Congressman Salud Carbajal (CA-24) is highlighting that UC Santa Barbara will be one of the beneficiaries of the first major award from the CHIPS and Science Act, the landmark manufacturing and research law that he helped pass in July 2022.
A $27 million award funded by the 2022 law was announced by the U.S. Department of Defense for the California Defense Ready Electronics and Microdevices Superhub, which includes UC Santa Barbara along with 15 other institutions.
“I am proud to have worked with my alma mater to ensure that UC Santa Barbara is part of this critical research – including passing this landmark law and working with them to secure this important investment,” said Rep. Carbajal. “The United States pioneered the microchip in the last century. Now, UCSB will be part of our efforts to once again put our nation on the cutting edge of semiconductor R&D – driving innovation in America and helping ensure critical components like these are immune to international supply chain shocks like we saw last year.”
“The UC Santa Barbara NanoFab has served as an innovation center for years by supporting the research of hundreds of users from academia, industry, and the government and fostering an ecosystem of startups and innovation in the Santa Barbara community. We possess the knowledge, experience, world-class facility, and expert staff to do that at a grander scale and expedite the lab-to-fab process to deliver impactful technologies and solutions,” said Umesh Misha, Dean of UC Santa Barbara’s College of Engineering.
“We at UC Santa Barbara are enthusiastic to be a part of this Hub Team and look forward to the start of the program,” said Jonathan Klamkin, Ph.D., Professor of Electrical and Computer Engineering and Director of the UCSB Nanofab.
This is the largest award to date from the CHIPS and Science Act, funding the establishment of eight Microelectronics Commons (Commons) regional innovation hubs, two of which will be centered in California.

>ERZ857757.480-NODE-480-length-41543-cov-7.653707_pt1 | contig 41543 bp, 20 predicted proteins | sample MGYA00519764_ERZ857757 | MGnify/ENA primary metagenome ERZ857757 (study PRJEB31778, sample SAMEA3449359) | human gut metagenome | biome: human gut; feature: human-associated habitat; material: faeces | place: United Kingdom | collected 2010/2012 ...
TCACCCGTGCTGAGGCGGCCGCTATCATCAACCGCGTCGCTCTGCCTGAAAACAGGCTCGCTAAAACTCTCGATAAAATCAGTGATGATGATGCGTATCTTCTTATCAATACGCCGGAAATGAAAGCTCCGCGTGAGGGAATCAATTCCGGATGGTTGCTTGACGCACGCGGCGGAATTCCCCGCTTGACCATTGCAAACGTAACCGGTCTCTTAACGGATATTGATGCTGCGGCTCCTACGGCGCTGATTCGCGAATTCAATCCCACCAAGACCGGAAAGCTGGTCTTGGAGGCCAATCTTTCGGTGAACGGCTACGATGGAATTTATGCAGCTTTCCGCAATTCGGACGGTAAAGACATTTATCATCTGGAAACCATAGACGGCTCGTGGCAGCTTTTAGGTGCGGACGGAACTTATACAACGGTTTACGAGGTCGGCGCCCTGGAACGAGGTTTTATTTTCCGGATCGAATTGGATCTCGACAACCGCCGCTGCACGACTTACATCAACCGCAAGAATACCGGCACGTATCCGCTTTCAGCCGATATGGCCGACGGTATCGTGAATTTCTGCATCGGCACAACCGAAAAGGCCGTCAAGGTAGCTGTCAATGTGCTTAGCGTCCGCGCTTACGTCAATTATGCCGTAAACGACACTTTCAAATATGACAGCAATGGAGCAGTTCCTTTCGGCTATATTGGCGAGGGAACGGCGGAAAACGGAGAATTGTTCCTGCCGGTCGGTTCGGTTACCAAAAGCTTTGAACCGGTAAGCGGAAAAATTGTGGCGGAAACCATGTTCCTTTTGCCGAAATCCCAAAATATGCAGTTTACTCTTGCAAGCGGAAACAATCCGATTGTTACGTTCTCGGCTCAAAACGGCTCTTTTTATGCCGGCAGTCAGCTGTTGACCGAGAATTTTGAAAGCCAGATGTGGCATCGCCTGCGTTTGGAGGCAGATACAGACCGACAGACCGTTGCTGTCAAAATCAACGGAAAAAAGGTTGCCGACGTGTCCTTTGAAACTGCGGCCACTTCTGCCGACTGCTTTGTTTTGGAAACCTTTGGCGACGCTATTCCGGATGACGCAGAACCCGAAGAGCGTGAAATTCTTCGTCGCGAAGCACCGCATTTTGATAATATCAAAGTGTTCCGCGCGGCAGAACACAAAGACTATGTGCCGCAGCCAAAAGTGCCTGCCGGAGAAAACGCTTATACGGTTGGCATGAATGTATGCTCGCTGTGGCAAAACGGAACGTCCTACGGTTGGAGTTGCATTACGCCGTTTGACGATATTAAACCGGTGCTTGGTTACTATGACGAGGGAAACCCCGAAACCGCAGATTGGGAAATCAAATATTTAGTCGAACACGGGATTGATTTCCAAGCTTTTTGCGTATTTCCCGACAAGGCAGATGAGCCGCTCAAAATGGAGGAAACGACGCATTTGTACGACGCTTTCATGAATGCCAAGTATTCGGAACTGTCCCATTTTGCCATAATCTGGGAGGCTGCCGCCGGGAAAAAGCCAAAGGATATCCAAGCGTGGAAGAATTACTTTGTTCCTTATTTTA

“The Microelectronics Commons is focused on bridging and accelerating the lab-to-fab transition, that infamous valley of death between R&D and production,” said Deputy Secretary of Defense Kathleen Hicks. “President Biden’s CHIPS Act will supercharge America’s ability to prototype, manufacture, and produce microelectronics scale. CHIPS and Science made clear to America — and the world — that the U.S. government is committed to ensuring that our industrial and scientific powerhouses can deliver what we need to secure our future in this era of strategic competition.”
The Microelectronics Commons program aims to accelerate domestic hardware prototyping and “lab-to-fab” transition of semiconductor technologies.
This will help mitigate supply chain risks and ultimately expedite access in the United States to the most cutting-edge microchips.
The Hubs are expected to spur economic growth across their respective regions and the economy at large.
Hubs are charged with developing the physical, digital, and human infrastructure needed to support future success in microelectronics research and development.
This includes building education pipelines and retraining initiatives to ensure the United States has the talent pool needed to sustain these investments.
You can learn more about the CHIPS and Science Act here.
You can learn more about the Microelectronics Commons program here.